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October 1984

Exclusion Criteria of DSM-III: A Study of Co-occurrence of Hierarchy-Free Syndromes

Author Affiliations

From the Division of Biometry and Epidemiology, National Institute of Mental Health (NIMH), Rockville, Md (Drs Boyd and Burke and Mr Rae); the Eastern Baltimore Health Survey, School of Hygiene and Public Health and the Department of Psychiatry, The Johns Hopkins University Medical School, Baltimore (Drs Gruenberg and Nestadt); the Yale Greater New Haven (Conn) Health Survey, Department of Psychiatry, Yale University Medical School and Department of Sociology, Yale University (Dr Holzer); the Piedmont Health Survey, Department of Psychiatry, Duke University Medical Center, Durham, NC (Dr George); the Los Angeles ECA Survey, UCLA (Dr Karno); and the St Louis Health Study, Department of Psychiatry, Washington University Medical School (Dr Stoltzman and Mr McEvoy).

Arch Gen Psychiatry. 1984;41(10):983-989. doi:10.1001/archpsyc.1984.01790210065008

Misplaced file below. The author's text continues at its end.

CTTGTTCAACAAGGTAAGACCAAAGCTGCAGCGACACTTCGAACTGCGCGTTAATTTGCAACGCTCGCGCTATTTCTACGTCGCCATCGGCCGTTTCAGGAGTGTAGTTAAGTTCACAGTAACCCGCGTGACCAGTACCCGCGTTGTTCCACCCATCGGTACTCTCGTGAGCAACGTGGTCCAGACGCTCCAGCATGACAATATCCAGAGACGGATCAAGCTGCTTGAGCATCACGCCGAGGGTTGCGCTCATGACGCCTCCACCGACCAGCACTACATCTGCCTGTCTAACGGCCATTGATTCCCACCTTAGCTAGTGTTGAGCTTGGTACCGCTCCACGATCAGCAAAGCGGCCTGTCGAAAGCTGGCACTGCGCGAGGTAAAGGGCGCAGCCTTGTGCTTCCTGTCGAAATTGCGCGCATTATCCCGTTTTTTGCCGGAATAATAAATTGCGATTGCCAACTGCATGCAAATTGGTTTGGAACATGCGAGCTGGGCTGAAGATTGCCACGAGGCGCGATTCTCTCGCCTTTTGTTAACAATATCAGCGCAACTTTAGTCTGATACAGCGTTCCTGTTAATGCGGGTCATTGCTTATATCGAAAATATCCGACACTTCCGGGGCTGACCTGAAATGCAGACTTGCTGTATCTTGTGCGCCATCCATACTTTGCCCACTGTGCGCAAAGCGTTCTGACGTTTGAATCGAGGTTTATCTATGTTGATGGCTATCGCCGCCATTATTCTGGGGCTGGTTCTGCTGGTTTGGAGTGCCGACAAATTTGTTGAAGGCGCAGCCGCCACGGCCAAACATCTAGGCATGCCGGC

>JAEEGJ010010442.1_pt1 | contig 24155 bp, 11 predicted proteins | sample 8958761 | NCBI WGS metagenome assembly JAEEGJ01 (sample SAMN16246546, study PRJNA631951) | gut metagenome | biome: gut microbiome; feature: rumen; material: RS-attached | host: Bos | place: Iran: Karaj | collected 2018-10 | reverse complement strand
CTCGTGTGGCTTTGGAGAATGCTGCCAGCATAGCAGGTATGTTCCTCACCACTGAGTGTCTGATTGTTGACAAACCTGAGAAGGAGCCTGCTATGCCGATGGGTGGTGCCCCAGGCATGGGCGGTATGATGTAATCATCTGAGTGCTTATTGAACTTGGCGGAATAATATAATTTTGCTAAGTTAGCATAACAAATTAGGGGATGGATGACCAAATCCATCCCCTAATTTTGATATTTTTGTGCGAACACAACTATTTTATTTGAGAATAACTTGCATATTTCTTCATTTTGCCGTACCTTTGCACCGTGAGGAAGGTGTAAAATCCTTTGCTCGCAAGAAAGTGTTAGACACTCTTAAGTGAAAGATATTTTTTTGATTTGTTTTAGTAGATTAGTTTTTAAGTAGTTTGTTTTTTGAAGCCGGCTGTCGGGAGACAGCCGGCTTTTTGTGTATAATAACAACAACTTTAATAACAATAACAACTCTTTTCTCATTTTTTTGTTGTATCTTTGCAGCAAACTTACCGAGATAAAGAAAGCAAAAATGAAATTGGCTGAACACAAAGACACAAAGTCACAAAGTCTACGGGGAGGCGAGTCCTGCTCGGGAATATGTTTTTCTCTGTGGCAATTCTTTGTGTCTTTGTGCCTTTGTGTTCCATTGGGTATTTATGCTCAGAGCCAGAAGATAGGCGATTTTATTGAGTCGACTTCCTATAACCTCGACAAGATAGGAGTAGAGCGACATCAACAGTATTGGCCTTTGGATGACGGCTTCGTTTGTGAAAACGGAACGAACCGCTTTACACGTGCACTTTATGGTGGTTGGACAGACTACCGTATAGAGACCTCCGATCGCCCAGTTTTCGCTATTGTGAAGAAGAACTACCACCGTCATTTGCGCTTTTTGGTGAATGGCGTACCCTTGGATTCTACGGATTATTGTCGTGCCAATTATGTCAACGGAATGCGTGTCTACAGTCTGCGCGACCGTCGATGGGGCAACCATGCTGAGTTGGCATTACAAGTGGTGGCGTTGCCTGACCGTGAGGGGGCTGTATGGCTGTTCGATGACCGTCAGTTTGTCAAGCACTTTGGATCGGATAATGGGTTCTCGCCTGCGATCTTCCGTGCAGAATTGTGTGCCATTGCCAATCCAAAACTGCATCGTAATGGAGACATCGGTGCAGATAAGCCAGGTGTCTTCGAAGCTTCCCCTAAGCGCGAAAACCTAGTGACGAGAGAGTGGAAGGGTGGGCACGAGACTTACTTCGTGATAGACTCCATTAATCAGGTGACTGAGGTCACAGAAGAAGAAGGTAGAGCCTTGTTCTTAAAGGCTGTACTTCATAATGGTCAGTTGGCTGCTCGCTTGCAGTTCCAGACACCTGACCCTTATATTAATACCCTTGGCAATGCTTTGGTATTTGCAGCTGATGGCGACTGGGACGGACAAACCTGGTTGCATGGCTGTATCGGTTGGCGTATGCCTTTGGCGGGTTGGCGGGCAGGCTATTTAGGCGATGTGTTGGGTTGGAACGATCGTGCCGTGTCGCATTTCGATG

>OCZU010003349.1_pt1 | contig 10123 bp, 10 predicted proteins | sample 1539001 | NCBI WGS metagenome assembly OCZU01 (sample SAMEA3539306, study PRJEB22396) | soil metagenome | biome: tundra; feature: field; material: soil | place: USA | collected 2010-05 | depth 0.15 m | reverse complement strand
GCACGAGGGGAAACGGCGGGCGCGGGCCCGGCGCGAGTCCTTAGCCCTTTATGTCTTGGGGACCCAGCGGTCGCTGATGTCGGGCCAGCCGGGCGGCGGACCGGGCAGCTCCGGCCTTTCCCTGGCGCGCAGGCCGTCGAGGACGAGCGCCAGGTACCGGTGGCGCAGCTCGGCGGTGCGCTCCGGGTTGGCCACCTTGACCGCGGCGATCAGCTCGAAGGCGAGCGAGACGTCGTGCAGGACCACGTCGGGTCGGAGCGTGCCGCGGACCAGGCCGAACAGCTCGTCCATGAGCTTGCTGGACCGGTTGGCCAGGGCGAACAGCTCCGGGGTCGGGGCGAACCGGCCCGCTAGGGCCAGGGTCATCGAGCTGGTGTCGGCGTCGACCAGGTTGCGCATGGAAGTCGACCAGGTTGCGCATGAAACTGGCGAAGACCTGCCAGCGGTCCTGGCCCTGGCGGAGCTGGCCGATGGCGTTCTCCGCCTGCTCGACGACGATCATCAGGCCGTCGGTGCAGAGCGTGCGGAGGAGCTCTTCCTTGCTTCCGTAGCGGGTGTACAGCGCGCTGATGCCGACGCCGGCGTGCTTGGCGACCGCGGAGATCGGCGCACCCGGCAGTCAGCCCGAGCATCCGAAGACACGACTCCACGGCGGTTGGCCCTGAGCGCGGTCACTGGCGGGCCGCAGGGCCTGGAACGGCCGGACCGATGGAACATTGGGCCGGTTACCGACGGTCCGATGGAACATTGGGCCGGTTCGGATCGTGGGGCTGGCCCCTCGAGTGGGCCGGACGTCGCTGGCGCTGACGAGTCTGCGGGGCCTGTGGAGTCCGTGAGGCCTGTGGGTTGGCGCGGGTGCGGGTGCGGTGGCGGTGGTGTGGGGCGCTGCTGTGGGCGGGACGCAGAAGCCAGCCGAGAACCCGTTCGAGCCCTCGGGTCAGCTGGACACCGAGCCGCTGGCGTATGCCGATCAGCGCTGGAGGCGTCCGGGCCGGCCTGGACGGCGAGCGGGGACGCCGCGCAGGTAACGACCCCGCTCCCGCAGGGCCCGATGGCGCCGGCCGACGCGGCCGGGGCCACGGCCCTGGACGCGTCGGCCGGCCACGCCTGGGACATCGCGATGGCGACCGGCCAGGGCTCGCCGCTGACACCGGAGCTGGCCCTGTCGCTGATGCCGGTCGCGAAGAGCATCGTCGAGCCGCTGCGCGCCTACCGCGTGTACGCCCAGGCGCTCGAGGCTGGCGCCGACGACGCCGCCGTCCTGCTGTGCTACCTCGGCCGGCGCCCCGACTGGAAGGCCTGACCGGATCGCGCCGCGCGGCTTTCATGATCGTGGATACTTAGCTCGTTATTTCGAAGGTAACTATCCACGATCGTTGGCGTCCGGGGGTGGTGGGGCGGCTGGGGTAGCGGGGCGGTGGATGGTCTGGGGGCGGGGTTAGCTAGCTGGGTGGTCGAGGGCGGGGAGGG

• The diagnostic criteria of the third edition of the DSM-III often state that one diagnosis cannot be made If It is "due to" another disorder. Using data from the National Institute of Mental Health Diagnostic Interview Schedule, with a sample of 11,519 subjects from a community population, we found that if two disorders were related to each other according to the DSM-III exclusion criteria, then the presence of a dominant disorder greatly increased the odds of having the excluded disorder. We also found that disorders, which DSM-III says are related to each other, were more strongly associated than disorders, which DSM-III says are unrelated. However, we also found there was a general tendency toward co-occurrence, so that the presence of any disorder increased the odds of having almost any other disorder, even if DSM-III does not list it as a related disorder. We concluded that empirical studies are needed to study the assumptions underlying the use of a diagnostic hierarchy.

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